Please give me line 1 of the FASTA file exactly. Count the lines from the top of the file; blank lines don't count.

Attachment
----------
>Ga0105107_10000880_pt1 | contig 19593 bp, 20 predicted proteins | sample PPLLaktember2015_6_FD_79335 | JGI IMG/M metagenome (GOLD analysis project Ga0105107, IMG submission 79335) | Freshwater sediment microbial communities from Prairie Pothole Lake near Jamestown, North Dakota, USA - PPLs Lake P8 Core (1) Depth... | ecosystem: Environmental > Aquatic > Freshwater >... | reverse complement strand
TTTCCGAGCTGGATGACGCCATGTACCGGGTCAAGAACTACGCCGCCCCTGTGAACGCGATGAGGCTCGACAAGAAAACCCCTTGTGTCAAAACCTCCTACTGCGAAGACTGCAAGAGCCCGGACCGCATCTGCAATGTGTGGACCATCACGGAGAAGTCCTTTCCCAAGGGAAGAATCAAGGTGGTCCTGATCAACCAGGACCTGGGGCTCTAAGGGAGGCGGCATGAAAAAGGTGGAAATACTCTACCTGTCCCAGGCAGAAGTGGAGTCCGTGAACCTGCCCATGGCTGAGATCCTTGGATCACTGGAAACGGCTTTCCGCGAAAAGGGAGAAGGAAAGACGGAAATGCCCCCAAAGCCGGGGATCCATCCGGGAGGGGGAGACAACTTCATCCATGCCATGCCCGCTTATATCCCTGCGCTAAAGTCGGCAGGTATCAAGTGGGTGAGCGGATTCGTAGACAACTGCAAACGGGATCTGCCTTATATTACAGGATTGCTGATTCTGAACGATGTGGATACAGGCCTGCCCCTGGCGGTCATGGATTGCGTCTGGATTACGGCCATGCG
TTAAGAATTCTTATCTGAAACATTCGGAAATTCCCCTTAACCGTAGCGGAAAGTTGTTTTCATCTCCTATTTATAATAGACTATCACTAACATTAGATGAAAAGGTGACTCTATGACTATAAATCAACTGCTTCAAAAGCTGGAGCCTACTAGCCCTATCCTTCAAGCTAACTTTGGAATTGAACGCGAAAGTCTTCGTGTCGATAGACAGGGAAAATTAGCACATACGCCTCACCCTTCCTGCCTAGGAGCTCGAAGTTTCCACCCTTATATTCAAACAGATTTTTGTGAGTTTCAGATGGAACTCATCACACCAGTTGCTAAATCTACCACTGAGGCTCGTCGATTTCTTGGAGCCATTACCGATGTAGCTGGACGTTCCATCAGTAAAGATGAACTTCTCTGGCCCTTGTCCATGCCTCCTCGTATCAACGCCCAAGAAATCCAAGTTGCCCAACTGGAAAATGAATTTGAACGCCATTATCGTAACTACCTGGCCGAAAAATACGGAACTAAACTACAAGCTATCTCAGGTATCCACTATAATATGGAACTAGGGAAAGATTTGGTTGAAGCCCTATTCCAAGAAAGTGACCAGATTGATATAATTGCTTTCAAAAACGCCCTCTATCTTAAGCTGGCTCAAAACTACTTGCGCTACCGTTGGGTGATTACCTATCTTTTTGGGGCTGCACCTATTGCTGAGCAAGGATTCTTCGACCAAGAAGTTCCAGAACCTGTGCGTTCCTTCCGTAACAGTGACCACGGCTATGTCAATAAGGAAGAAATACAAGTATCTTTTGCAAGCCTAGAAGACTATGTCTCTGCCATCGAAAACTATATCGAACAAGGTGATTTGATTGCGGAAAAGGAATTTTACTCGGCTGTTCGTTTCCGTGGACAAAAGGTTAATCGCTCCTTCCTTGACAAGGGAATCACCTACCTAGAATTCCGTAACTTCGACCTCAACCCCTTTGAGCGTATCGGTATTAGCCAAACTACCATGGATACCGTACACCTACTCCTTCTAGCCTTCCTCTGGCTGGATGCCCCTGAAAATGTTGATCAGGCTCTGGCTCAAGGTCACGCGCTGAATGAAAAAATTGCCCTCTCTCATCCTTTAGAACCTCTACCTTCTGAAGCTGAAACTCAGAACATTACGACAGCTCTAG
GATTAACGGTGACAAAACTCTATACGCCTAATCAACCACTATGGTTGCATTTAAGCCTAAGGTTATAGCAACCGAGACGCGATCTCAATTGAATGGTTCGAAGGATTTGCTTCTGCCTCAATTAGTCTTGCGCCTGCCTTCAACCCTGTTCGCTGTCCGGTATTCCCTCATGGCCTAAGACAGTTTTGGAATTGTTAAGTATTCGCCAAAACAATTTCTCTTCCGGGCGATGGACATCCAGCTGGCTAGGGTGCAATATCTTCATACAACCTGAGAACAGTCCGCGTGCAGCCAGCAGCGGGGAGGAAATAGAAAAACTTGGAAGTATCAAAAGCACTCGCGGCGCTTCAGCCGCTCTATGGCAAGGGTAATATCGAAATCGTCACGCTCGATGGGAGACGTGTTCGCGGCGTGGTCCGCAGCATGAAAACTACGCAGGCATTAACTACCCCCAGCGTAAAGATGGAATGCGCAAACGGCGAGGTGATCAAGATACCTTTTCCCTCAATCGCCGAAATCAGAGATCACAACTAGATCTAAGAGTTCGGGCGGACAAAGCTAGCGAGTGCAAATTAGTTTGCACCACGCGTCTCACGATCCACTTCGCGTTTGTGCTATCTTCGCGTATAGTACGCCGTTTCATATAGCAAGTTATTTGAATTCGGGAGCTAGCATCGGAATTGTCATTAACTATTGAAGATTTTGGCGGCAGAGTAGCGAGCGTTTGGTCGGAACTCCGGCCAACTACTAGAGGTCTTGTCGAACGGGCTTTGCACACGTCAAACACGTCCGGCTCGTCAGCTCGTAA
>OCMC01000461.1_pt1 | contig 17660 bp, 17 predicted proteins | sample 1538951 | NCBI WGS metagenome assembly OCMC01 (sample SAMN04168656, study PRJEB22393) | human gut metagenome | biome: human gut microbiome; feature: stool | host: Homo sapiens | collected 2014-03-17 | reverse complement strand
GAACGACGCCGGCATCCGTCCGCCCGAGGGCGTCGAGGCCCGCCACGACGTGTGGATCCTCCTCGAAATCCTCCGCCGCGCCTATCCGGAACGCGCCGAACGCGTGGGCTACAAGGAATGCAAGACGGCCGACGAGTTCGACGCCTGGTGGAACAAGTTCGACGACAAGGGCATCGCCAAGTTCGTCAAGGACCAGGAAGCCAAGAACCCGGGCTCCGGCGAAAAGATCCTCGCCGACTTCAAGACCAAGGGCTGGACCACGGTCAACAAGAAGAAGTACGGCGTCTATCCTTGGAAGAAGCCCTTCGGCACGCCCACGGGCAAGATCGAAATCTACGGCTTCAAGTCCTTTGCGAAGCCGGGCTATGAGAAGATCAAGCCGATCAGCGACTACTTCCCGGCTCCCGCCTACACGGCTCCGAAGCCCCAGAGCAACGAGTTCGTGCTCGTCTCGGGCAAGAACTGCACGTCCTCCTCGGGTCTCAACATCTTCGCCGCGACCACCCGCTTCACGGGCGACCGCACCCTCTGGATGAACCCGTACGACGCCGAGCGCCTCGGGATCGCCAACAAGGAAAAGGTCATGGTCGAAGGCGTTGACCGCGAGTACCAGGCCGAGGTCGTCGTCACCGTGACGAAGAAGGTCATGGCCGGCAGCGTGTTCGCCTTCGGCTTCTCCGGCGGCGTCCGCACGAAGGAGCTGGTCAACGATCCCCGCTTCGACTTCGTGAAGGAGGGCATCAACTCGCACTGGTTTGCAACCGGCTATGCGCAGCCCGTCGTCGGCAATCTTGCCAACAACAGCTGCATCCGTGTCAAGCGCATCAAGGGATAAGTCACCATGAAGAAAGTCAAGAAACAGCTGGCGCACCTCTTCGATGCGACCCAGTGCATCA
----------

>Ga0105107_10000880_pt1 | contig 19593 bp, 20 predicted proteins | sample PPLLaktember2015_6_FD_79335 | JGI IMG/M metagenome (GOLD analysis project Ga0105107, IMG submission 79335) | Freshwater sediment microbial communities from Prairie Pothole Lake near Jamestown, North Dakota, USA - PPLs Lake P8 Core (1) Depth... | ecosystem: Environmental > Aquatic > Freshwater >... | reverse complement strand